Monday, January 13, 2014

Circular Reasoning

   Ever talk to yourself? If you said no, think again. I'm pretty sure we all talk to ourselves sometimes, even just mentally. Even as children, we set up alter egos of ourselves and called them "imaginary friends". I do it a lot. It helps me to think through things. I even set up mental debates sometimes, with two extremes of whatever I am thinking of, and then I work out as many angles of the issue as I can see. It really doesn't offer a second insight, but it does sometimes take me down avenues I wouldn't normally travel.
   Well, today I just had a conversation with the air. This was just me, pacing for about forty-five minutes, ranting to the air about the logical pointlessness of pretty much everything. I did it because when I am emotionally unstable (which is more often than I like), this tends to be as an issue I cannot overcome. I figured that if I discussed it while level-headed, I could aide my future self in this aspect. Turns out it felt really good right now, too.
   So after a long path of one thing leading to another, I concluded that yes, life is mostly pointless, but life is better than the lack of it, happiness better than sorrow, and religion better than atheism. Not only is religion better than atheism, though, Christianity is better than other religions, and Jesus is better than Christianity (sorry if I just lost anyone...). It is better to be alive and do whatever it is God has decided for you, because it could possibly make someone's life out there a little less pointless to them. There really may not be any feasible reason to life while we live it, but we can't see the wheels of a car while we drive, either. We only know why the car rolls because we have stood outside it. We could try to figure it out while in the car if we had never been outside it, but we probably would come up with a number of conclusions (without other cars to look at out the windows, of course). It would be ridiculous for any grown human to think that the car moves because the road moves us to where we want, but how would we know otherwise if we had lived in the car our whole lives and never seen the outside. But say someone managed to figure out the car indeed had wheels, would it be illogical for him to conclude that they moved by magic, or by little mice running in wheels, or some equally ridiculous means?
   So no, I do not think we will find the "meaning of life" in its entirety. Because we are not God, and we cannot see all of time and all of humanity that ever was, is, or will be. Because no one has ever come back from death to say, "Hey! I found the meaning of life!" and they probably never will. But talking to yourself about it might help you get a little closer to finding it :)

Thursday, January 2, 2014

Growing up

   For almost as long as I can remember, I have been trying to grow up faster. I had a tendency to be rather precocious when I was younger, and wanted nothing more than to get this "growing up" business over and done with. It seemed like a time when you are not taken seriously even though sometimes you have something good to say, and that frustrated me. So, I started a quest for learning. I love to learn, and love to share what I have learned with everyone. The words, "Did you know that..." have been my close, constant companion, along with all those lovely question words. I find that Rudyard Kipling summed it up quite well;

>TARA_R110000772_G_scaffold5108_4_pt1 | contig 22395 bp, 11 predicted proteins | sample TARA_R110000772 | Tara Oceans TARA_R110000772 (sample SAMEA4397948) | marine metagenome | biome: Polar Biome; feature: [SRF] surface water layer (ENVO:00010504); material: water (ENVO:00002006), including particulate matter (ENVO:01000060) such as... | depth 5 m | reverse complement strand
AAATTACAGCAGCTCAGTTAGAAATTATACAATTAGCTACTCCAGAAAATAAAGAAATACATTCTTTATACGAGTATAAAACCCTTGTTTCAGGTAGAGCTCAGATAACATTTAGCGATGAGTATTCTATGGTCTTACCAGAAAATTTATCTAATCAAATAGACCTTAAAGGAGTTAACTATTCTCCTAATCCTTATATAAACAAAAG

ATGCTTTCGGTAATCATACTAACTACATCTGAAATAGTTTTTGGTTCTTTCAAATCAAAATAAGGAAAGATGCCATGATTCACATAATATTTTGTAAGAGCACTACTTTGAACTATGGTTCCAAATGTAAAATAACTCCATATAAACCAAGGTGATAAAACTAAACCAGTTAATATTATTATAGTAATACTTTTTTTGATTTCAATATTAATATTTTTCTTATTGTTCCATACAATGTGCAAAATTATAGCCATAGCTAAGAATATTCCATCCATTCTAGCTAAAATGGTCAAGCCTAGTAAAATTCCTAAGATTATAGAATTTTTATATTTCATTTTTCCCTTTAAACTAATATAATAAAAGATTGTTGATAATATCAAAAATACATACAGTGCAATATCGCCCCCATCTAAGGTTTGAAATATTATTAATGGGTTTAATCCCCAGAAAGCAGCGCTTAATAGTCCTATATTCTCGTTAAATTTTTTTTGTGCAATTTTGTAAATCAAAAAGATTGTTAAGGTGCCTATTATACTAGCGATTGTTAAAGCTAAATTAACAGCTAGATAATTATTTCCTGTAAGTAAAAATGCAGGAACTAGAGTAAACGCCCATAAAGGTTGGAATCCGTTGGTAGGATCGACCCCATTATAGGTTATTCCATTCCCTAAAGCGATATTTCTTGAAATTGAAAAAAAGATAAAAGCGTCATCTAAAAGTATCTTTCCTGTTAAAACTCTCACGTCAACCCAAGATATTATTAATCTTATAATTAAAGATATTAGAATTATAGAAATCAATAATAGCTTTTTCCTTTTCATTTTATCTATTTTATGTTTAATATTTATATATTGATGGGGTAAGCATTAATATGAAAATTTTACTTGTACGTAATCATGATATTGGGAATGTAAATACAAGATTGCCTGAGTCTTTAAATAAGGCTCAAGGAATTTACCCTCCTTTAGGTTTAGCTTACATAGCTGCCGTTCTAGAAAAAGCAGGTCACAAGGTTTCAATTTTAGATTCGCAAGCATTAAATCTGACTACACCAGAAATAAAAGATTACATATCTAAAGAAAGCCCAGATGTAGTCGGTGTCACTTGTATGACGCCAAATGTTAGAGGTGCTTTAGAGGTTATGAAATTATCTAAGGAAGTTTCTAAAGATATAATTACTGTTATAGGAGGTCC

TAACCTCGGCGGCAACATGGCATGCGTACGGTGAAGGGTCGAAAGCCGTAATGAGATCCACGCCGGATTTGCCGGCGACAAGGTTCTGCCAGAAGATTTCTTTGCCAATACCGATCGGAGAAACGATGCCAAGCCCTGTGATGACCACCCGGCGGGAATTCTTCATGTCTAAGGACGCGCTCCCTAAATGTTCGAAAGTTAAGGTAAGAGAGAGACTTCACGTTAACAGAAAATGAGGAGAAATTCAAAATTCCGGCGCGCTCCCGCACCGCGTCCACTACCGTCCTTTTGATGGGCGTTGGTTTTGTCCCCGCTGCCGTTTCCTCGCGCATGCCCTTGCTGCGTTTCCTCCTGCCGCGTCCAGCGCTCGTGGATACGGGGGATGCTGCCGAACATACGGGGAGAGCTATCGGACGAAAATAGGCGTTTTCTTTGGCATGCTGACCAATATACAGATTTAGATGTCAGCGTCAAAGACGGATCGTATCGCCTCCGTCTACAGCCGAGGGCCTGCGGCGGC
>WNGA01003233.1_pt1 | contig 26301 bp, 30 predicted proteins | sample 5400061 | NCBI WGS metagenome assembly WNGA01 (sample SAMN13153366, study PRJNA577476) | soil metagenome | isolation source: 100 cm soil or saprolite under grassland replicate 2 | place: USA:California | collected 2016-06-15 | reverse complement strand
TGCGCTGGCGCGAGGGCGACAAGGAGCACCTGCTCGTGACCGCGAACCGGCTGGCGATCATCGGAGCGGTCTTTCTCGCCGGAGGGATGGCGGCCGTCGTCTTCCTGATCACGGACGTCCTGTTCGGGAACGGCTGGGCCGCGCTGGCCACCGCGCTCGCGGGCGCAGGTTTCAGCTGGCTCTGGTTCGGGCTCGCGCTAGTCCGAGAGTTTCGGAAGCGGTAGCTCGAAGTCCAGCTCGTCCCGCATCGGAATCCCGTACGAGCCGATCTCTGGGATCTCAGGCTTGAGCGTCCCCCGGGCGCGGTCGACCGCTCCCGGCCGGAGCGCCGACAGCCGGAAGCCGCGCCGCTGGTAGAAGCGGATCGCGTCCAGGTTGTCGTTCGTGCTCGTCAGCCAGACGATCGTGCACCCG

"I keep six honest serving-men
  (They taught me all I knew);
Their names are What and Why and When
  And How and Where and Who."

    And yet now as I get a little older, and am now having a bit more freedom, I am finding myself yearning for childhood. I want to just go have fun, to dance under the moonlight. I want to listen to my music loudly and I want to run, jump, and just generally be an idiot before I am expected to be confined by adulthood. I am finding myself wishing for health when I do not have it consistently, and each day I find myself in a state of almost tense resignation of another "episode." I worry about little things, and find that my precocious nature when I was younger has robbed me of, well, I am not quite sure, but there is something lost from it.
    God put this experience of "growing up" in our lives for a reason, though, even if I find my own lacking. I guess the world needs some people to grow up fast, but can I never be a child again? Even the adults with the most childish natures, I discover often have a much darker, deep-thinking side that they hide under the simplicity of childhood. Maybe the whole point of childhood is God showing us what he wants from us; that the world really isn't as big and complicated as we say it is, that some fears are silly, and that the best messages are often the simplest and most direct. That, devotion, is with one's whole heart given with a smile.
    But do I really want to go back to that state? I look back and find myself hopelessly naive, easily impressed upon, easily pricked to emotion, and oh, so stubborn. Perhaps it is good that I have grown up, but then again, perhaps it is good that I have not fully yet.
    And, did anyone ever notice that the years before 18 are oft described as "the best of one's life" and that we should enjoy them, and not waste our precious youth, and yet no one ever seems to want to go relive high school once beyond it? Ah, the irony...